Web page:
That is a little silly, unless you are comparing it to a pure race boat. I think you would hard pressed to find anyone who has sailed a PSC or Valiant who would say it is a "notorious poor performer". Perhaps you are forgetting that your Tayana and the PSC are radically different designs.
In New England, a PSC and Catalina of a similar water are probably about 15 seconds different. For that 15 seconds you get a much more comfortable ride.
I for sure agree with you about the room. If I had two teenagers on board for more than a weekend, I would rather have private rooms for them.
I am a Valiant and PSC fan. You wont believe that as you read some of my posts. But they are a purpose built boat - long distance passage making. Just like the Catalina would not be my first choice to cross the Atlantic with, the PSC would not be my first choice to to day sail in the Chessy with or run down to FL with, or go to Bermuda with.
Just so you know, I worked a lot with the Valiant guys at Cedar Mills (where they were made). Both the tayana and my boats (380 and 400) were there. THey painted and outfitted much of my c380 and helped both with knowledge and work on my 400. THey did a lot of work on the Tayana and were a valuable resource in all respects. The stuff they build is top notch. Red's stainless work is insanely good. I hated to see their boats stop production.
However, I have sailed with them (Valiants). Our good friends came down from St Pete with us on their PSC 37. I have obviously spent a LOT of time on a Tayana 42. They are sslllooowwww in most winds that I like to sail in and motor slow. Now put her in twenty-five + sustained, and those boats lay over nicely and make for a nice, comfortable ride where most production boats become uncomfortable and are dropping in reefs. They have a awesome rep for a reason - as coastal cruisers of five days or so at sea, you can pick your weather window pretty well. THat doesn't really happen when crossing the Atlantic. They are heavy built (over-built) long distance passage making cruisers. They have a LOT of cabinetry which is awesome for storage and access to systems is extraordinary (ie, Valiants installed most of their stuff AFTER the boat is put together to make sure it is all serviceable and able to come back out). The boats have a lot higher end porthulls, stainless work is like a battleship, the decks are wide and comfortable, the cockpits are tight with good foot rests. Engine access is great with good straight berths/sea berth ready for lee cloths. THey are great boats for their purpose.
Now, take my Catalina for instance. SHe is the opposite of tender. She is running a easy 7+ in 15 kts of wind (reality is most of what you see or less) and will exceed hull speed. She will motor at hull speed (8.3). I have a lot of porthulls and hatches for a good breeze. I have a sugar scoop which is awesome for loading and unloading groceries, getting on/off from tender, loading water (try lifting 4-40 pound water jugs up over the free board on a PSC or Valiant or Tayana.... gets old real quick). She sails basically flat an has a very easy and predictable motion at sea (sure footed). You have a queen (almost king) sized berth below and a full V berth forward for comfortable sleeping. You have a separate shower that means you don't have to dry stuff off every time someone showers. You have a large cockpit you can stretch out in with a large table both for entertaining and eating outside in comfort. You have a walk through to the transom between wheels so you are not crawling over the coamings or cockpit seats. You have good footholds at all angles of heel. I sail in most winds the PSCs and Valiants and Tayanas motor in. I have two separate cabins for privacy and a place to get away. Also good when having guests.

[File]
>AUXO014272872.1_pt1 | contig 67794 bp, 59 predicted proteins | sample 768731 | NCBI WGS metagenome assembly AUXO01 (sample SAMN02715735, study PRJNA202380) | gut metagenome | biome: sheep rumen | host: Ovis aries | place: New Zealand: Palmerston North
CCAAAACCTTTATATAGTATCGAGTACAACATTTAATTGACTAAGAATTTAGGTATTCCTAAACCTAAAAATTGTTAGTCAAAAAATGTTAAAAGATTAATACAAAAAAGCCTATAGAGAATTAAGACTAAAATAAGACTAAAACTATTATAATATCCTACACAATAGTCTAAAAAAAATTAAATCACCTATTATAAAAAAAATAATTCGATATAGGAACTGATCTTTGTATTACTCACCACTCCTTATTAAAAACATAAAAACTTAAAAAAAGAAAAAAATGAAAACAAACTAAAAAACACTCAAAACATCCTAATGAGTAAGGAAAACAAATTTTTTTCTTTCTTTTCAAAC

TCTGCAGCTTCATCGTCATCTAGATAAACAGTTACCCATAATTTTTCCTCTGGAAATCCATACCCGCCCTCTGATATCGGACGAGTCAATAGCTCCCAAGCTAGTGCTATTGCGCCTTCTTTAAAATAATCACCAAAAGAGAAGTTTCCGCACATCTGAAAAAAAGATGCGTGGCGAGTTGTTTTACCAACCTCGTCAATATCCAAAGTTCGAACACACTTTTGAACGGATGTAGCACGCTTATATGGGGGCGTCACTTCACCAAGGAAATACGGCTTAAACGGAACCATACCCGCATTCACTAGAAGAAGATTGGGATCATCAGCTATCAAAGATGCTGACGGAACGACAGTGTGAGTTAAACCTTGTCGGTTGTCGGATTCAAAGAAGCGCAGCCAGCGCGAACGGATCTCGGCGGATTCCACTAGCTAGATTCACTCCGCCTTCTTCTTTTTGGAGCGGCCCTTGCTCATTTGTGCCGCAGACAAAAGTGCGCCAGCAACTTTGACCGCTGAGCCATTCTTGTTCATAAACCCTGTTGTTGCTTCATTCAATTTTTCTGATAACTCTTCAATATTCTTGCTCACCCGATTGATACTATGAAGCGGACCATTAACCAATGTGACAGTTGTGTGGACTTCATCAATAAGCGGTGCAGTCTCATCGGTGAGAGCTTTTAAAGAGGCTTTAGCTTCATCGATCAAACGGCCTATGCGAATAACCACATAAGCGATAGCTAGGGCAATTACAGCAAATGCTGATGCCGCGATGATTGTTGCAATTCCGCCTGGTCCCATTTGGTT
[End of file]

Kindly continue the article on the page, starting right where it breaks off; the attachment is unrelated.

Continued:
Now, which boat would you rather spend time in Florida in or sail around for a weekend in the Chessy?? Crossing the Atlantic, give me a Valiant or TV-42. But for their use, why in the world get a heavy, cramped, slow, tight little boat????
I just don't get it. My suggestion is for the OP to look at different production boats (bene, Jenneau, or Catalina). If his budget is higher, maybe used sabres or X's or a J42. THose are well built boats too but perform well in the winds most typically seen. I still don't know what his budget is, so are we lookin at a 200k late 90s Crealock or a vintage 70s Crealock?
One last point, our previous moderator (John Pollard) also had a PSC and a family and he considered taking off and going cruising exactly like you are (he is also in the Chessy). He was going to sell that and get a Catalina. Food for thought...
Ok, I said my piece. They are my opinions, so take them as such. Others have different opinions and different needs and wants. If they didn't, everyone would be sailing one type of boat. Reality is that if you fall in love with the PSC, you will make it work and you will love it. Get the boat that calls to your heart, and if it is the PSC, go for it. It sure isn't like you are 'settling' to have a PSC!!! Darn nice boats and well built.
I'll leave this thread alone now.